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Reflective Moments: Roses are red and there’s love in every word

Joyce Walter recalls exchanging cards at school on Valentine's Day
roses stock photo
Roses (Shutterstock)

Anyone who went to a one-room school in a small town will have fond or not-so-fond memories of the Feb. 14 Valentine’s Day parties we held, with the permission of our parents, the school board, our teachers, in fact the full community.

The entire afternoon of that day, or one closest to it, would be devoted to a variety of games, songs, homemade lunch, and then the much anticipated exchange of Valentine’s cards — not of Hallmark status certainly, but still of significance in our young lives.

One of our teachers had a rule: each student must provide a greeting card for every other student in the school. There would be no one left out to wonder why he or she didn’t receive a card.

At my house, we bought the booklets that came with cards and envelopes, usually 25 or 30 to a book, just enough for all my school mates to be remembered. I painstakingly wrote the recipients’ names plus my own name on each card, carefully removed them from the book then addressed the envelopes and sealed them, all ready to be taken to school.

When the distribution moment arrived, we lined up and went up and down the aisles, giving out our cards then returning to our desks to open the best mail day since last year’s Feb. 14 party.

When teachers changed, the rules changed and in the Grade 5-6 rows, we were no longer obligated to give cards to every student. Those parties were not nearly as much fun and lunch became the main attraction — heart-shaped cookies and cake, salmon sandwiches cut with heart-shaped cutters, packets of those spicy hot red cinnamon hearts.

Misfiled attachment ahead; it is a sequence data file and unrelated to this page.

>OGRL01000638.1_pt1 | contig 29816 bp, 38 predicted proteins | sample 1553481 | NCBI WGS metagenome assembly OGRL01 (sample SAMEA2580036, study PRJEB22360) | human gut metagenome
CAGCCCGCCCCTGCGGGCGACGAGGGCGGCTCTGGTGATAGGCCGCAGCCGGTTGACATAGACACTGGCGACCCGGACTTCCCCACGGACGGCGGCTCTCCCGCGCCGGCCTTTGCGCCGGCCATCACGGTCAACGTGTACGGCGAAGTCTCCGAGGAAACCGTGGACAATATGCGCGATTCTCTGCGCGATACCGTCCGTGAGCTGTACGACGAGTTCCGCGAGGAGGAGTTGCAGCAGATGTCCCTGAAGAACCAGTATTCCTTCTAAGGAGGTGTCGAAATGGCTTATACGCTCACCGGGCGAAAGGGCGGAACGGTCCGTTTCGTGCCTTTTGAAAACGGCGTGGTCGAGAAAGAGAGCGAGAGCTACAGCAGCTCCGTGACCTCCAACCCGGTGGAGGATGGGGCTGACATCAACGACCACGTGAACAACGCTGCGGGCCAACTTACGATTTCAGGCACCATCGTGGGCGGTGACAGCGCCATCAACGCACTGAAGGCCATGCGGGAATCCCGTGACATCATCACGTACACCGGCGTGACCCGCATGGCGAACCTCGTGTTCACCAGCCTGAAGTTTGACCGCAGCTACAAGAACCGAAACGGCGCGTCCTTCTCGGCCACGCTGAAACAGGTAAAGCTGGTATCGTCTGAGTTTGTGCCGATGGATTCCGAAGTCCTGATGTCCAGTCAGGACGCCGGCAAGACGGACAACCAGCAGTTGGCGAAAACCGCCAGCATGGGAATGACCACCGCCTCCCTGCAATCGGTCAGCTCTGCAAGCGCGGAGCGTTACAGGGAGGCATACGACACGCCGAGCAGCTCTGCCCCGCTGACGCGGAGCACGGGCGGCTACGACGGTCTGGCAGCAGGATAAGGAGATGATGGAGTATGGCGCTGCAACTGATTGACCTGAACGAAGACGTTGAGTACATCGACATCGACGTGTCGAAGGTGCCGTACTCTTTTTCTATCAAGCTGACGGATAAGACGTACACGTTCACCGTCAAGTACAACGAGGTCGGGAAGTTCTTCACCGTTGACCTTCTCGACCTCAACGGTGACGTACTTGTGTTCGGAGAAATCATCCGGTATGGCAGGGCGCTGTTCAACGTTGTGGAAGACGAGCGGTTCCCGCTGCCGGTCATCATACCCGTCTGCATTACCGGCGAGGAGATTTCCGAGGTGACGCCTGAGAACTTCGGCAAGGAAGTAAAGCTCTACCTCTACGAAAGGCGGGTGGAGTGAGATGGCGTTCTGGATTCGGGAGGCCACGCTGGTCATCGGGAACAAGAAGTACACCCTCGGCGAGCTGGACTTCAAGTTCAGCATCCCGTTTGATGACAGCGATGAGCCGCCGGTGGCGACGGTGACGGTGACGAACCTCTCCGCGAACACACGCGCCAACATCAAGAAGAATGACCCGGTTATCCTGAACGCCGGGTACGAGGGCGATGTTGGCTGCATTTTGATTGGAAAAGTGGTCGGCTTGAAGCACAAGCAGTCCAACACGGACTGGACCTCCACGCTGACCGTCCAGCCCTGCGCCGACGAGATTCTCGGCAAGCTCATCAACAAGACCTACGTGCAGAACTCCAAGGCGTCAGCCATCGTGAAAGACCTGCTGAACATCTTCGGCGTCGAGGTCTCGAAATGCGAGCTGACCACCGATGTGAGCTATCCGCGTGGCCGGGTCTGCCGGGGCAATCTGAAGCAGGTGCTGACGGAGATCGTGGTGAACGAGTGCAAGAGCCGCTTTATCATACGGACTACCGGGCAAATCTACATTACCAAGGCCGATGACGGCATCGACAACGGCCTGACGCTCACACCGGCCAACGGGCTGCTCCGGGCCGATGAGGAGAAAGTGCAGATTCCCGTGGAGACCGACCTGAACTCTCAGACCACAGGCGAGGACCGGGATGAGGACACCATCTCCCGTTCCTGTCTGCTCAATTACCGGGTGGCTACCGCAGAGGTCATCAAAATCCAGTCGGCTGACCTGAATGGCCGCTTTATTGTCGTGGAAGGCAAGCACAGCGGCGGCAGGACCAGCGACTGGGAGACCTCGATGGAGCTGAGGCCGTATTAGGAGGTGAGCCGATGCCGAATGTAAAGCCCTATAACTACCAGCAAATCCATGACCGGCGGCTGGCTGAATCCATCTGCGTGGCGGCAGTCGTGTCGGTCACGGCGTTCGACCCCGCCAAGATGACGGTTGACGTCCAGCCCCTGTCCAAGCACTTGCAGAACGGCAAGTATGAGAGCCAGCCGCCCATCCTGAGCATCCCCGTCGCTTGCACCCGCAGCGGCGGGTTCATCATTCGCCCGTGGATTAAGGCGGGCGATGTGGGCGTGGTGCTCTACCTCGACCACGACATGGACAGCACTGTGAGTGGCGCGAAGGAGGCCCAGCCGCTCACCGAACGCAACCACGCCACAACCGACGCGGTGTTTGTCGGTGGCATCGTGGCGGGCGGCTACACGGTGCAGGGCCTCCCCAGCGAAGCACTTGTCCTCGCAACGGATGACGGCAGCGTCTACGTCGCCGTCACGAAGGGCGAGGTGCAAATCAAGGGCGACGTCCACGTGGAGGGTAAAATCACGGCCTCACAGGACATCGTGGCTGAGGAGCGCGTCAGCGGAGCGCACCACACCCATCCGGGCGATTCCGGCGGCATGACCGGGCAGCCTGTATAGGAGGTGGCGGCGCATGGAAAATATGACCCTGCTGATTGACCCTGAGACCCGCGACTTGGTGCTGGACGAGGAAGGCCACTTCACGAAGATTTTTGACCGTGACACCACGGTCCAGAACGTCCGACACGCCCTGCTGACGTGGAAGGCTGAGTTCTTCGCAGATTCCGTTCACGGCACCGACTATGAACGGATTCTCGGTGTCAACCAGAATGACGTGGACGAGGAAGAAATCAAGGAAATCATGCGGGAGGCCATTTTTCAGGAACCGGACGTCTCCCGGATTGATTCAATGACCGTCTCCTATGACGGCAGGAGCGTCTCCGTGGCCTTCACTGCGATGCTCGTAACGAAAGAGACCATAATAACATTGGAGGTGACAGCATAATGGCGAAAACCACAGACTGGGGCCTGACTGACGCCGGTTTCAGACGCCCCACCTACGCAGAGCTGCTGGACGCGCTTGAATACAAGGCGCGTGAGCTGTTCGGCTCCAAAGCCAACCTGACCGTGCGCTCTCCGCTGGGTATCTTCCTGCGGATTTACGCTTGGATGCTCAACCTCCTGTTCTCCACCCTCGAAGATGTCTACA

Despite the new rule, I always gave cards to everyone, teacher included, and sometimes the verses were mushy, and sometimes not so mushy for fear of sending the wrong message. In Grade 5 we couldn’t figure out why the teacher and adults were so concerned about the content of our verses.

If the Internet had existed in our town back then, those adults would have been horrified to see how the simple Roses are Red verses could have become so creepy — and so unfriendly.

Mr. Stewart, Mrs. Peterson, Mrs. Gamble and Mrs. Lawson would, I hope, have nodded in approval with my following verses:

“Roses are red
violets are blue
just wanted you to know
I’m in love with you.”

“Roses are red
pickles are green
please love me my dear
and put my clothes in the washing machine.”

“Roses are pink
lilies are white
love me today,
tomorrow and tonight.”

“Carrots are orange
asparagus is green
you’re the nicest person
this world has ever seen.”

“Roses are mostly red
my rhyming brain is fried.
I’d buy you milk chocolates
but they aren’t in the food guide.”

Happy Valentine’s Day.

Joyce Walter can be reached at

The views expressed in this column are solely those of the author and do not necessarily reflect those of Moose Jaw Today, the Moose Jaw Express, its management, or its subsidiaries.

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